Pre-Service Teachers’ Perspectives and Practices in Utilizing Ubiquitous Technologies for Academic-Oriented Learning and Knowledge Management

Pre-Service Teachers’ Perspectives and Practices in Utilizing Ubiquitous Technologies for Academic-Oriented Learning and Knowledge Management

Anna Liza Daunert (University of Paderborn, Germany) and Christian Harteis (University of Paderborn, Germany)
DOI: 10.4018/978-1-4666-4876-0.ch013


Technological innovations are rapidly growing and changing, and it is hard to ignore their role and influence in people’s daily activities. This particularly applies to universities and to the learning activities of students. That is, these technologies have become ubiquitous, which is confirmed in the survey conducted among pre-service teachers, in that each of the respondents (N = 331) uses (one or at least one of) these technological devices and/or Web-based tools everyday. In order to determine the role of these ubiquitous technologies (u-technologies) in learning, the authors focus on the students’ preferences and experiences with u-technologies. The survey results provide information about which particular technological devices and Web-based tools/applications the students prefer and use for specific purposes, particularly for learning and knowledge management activities. Thus, this chapter provides a glimpse of what students prefer and use as well as an analysis of issues and perspectives in the context of learning with u-technologies in higher education.
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In the age of information and communication technology, no one could deny the fact that technological devices and web-based tools or applications (which we also generally refer to in this chapter as technological innovations or ubiquitous technologies) somehow play a certain role in everyone’s life. These technologies have become ubiquitous in that more and more people including students in higher education multitask with these technological devices (e.g., smartphones, iPads, and laptops, among others) and web-based tools or applications (e.g., web 2.0 software like blogs, wikis, social networking system, etc.) even during class time. However, despite the widespread use of these technologies, their role in supporting academic-oriented learning and knowledge management still needs to be further explored. Whether these ubiquitous technologies (u-technologies) should be considered as forms of scaffolding tools that could aid learning in higher education is an important issue that we try to address in this chapter.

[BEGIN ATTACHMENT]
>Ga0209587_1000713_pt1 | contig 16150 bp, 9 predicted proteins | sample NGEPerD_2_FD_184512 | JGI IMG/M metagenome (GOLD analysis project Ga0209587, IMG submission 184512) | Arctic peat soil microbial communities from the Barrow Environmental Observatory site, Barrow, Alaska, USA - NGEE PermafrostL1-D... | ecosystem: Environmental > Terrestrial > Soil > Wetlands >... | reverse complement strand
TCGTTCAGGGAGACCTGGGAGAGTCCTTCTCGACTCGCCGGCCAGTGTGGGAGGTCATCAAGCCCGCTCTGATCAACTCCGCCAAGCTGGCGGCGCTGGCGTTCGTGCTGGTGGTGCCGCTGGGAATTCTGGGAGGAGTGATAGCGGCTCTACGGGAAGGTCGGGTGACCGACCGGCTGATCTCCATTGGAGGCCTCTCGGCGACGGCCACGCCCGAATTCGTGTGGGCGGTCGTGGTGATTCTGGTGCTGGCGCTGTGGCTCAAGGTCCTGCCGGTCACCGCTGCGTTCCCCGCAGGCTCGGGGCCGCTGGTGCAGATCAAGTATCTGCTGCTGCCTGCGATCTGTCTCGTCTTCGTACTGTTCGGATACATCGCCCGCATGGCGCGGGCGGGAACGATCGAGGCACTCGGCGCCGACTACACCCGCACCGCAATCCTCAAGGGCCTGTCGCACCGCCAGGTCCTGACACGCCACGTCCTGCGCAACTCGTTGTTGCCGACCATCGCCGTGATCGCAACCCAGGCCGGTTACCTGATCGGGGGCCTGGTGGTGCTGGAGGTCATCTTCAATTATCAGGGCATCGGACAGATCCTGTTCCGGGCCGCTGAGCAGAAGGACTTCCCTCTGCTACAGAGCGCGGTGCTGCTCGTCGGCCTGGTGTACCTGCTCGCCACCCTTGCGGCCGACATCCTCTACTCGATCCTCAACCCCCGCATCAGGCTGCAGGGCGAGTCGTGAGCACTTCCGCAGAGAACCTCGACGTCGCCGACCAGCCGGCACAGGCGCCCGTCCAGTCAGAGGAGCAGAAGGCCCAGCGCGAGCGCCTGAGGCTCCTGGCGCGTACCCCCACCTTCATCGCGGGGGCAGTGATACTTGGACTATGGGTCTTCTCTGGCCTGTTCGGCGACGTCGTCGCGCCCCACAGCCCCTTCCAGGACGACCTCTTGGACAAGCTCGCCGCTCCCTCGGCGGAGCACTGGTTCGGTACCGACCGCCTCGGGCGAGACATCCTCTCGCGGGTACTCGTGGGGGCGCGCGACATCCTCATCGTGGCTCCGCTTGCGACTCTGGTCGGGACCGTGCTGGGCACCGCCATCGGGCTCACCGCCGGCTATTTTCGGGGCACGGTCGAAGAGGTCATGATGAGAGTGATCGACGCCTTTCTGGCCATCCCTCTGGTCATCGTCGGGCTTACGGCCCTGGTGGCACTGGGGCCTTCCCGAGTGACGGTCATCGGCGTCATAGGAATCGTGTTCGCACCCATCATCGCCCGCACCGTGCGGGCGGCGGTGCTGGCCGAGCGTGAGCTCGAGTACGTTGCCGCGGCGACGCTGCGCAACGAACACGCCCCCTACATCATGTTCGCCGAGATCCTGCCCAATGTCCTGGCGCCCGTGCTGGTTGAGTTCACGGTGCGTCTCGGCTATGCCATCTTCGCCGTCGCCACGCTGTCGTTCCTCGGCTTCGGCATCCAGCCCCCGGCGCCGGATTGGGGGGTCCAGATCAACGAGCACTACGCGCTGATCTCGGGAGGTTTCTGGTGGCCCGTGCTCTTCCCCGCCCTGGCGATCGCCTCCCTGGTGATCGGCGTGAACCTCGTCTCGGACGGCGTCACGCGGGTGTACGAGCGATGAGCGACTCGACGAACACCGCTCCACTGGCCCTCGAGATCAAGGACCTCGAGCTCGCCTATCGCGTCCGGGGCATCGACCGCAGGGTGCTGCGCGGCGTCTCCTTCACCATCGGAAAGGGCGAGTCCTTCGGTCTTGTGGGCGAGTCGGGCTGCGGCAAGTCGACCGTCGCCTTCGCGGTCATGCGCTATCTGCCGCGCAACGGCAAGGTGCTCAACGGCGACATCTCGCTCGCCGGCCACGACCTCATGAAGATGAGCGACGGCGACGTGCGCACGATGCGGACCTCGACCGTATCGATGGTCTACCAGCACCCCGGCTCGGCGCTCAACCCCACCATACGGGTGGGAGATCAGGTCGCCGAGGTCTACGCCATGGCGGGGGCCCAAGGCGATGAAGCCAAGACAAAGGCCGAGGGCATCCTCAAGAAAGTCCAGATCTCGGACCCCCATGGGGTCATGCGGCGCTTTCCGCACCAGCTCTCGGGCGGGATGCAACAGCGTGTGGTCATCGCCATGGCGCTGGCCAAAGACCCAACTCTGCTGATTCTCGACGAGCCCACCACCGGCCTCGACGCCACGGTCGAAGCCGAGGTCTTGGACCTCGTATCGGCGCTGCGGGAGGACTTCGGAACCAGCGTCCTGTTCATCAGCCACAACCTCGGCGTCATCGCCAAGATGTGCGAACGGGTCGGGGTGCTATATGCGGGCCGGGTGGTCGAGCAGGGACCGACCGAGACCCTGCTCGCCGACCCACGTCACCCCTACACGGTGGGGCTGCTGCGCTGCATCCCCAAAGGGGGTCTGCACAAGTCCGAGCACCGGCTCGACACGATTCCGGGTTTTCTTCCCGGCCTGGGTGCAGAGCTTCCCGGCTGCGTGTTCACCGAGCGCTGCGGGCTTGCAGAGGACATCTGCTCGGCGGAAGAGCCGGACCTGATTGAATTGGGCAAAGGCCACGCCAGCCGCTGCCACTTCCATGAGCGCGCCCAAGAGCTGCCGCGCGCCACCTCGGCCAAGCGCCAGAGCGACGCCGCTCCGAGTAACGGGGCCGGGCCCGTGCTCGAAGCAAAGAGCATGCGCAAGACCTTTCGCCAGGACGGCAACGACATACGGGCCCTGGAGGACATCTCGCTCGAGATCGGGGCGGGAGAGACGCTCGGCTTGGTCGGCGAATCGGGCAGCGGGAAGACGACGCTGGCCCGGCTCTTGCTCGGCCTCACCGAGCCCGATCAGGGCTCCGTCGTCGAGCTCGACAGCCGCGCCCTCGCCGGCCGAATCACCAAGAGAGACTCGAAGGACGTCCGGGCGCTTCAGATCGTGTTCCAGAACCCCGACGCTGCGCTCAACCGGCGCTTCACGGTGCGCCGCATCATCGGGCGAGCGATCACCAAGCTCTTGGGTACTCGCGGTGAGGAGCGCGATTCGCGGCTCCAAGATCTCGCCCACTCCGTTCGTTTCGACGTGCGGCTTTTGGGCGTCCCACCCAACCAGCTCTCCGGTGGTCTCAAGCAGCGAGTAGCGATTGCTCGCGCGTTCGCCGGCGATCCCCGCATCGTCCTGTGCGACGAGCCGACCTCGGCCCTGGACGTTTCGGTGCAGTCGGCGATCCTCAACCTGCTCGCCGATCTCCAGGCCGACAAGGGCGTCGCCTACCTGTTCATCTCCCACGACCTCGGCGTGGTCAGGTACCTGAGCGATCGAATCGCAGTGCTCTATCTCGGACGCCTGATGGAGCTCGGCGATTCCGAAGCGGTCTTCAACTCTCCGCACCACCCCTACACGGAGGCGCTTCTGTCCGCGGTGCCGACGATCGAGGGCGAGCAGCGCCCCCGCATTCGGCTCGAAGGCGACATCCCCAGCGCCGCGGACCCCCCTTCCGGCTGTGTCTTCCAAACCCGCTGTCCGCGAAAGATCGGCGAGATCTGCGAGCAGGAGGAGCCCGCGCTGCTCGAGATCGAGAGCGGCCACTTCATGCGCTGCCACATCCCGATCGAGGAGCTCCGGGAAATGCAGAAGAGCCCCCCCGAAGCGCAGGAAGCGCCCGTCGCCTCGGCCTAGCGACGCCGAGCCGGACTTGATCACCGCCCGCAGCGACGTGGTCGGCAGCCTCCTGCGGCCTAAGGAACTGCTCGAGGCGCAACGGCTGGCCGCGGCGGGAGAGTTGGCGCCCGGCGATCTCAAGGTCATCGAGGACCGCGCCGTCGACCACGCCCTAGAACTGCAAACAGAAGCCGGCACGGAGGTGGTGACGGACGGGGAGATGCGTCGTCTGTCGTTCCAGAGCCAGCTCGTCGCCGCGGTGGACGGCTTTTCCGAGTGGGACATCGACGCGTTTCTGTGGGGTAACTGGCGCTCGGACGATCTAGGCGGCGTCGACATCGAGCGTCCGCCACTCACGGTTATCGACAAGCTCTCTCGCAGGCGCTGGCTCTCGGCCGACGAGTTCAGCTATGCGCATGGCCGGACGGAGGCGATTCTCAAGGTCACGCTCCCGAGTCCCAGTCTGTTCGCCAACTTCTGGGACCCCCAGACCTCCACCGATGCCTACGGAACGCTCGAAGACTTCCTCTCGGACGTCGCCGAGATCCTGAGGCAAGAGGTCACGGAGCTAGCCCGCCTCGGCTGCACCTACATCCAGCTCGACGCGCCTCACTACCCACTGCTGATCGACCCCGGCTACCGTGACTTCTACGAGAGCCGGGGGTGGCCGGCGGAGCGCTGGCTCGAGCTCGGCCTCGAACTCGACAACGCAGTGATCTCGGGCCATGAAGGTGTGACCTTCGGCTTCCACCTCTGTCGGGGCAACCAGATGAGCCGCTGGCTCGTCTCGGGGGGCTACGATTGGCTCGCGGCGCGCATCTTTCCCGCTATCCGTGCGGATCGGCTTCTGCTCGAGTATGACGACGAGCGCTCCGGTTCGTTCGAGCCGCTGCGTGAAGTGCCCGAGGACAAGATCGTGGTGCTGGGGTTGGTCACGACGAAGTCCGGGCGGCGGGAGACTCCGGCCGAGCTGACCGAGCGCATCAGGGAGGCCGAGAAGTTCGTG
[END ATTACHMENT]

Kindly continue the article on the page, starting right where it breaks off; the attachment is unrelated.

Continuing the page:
In this context, it is deemed necessary to determine the learners’ views and experiences in utilizing u-technologies because they themselves can provide reliable information on how much time they devote to such technologies. The learners could not only provide an account of their experiences with these technologies but also an evaluation of the said technologies’ importance and impact on their own learning. Available literature or research on learners’ perceptions and on learning experiences with web-based tools showed interesting results. For instance, Löfström and Nevgi (2007) reported that students’ perceptions of some aspects of their learning experiences in virtual environments, namely on obstacles to learning and their assessment of the meaningfulness of learning in web-based environments, significantly differ from those of their teachers. On the other hand, the results obtained by Daugherty and Funke (1998) showed that the faculty and students similarly consider web-based instruction as an effective tool for teaching and learning. Of course, the two studies have been carried out in different settings with different groups of respondents. But it is, nevertheless, significant to determine and compare the factors that influenced the responses of different groups of learners in various web-based learning environments, namely the users’ preferences and learning experiences with such technologies. A careful consideration of the diverse viewpoints and experiences of learners of various learning environments could pave the way for the improvement of practice and research in learning with u-technologies in higher education.

In another study, the researchers focused on faculty decisions to adopt web 2.0 technologies that will support learning (particularly, blogs, wikis, social networking, and social bookmarking). They reported a high level of interest from the faculty respondents to adopt such technologies for learning. They also concluded that web 2.0 tools could support and enhance learning in higher education if the learning environment fosters collaboration between faculty and students in utilizing the abovementioned technologies for classroom learning (Ajjan & Harthshorne, 2008). However, since most of the respondents admitted their lack of experience in using the tools, it raises the question of the reliability of such claims that the said technologies could support and enhance learning. It is thus important to obtain information from those who actually use the specific u-technologies. For this reason, we conducted a survey among university students (specifically pre-service teachers in a German university) in order to obtain information on what the students prefer, actually use, and the purposes of utilizing u-technologies. In addition, the students were asked to provide an assessment of the usefulness and significance of u-technologies in their daily academic-oriented activities (see survey results section for the detailed discussion on this topic).

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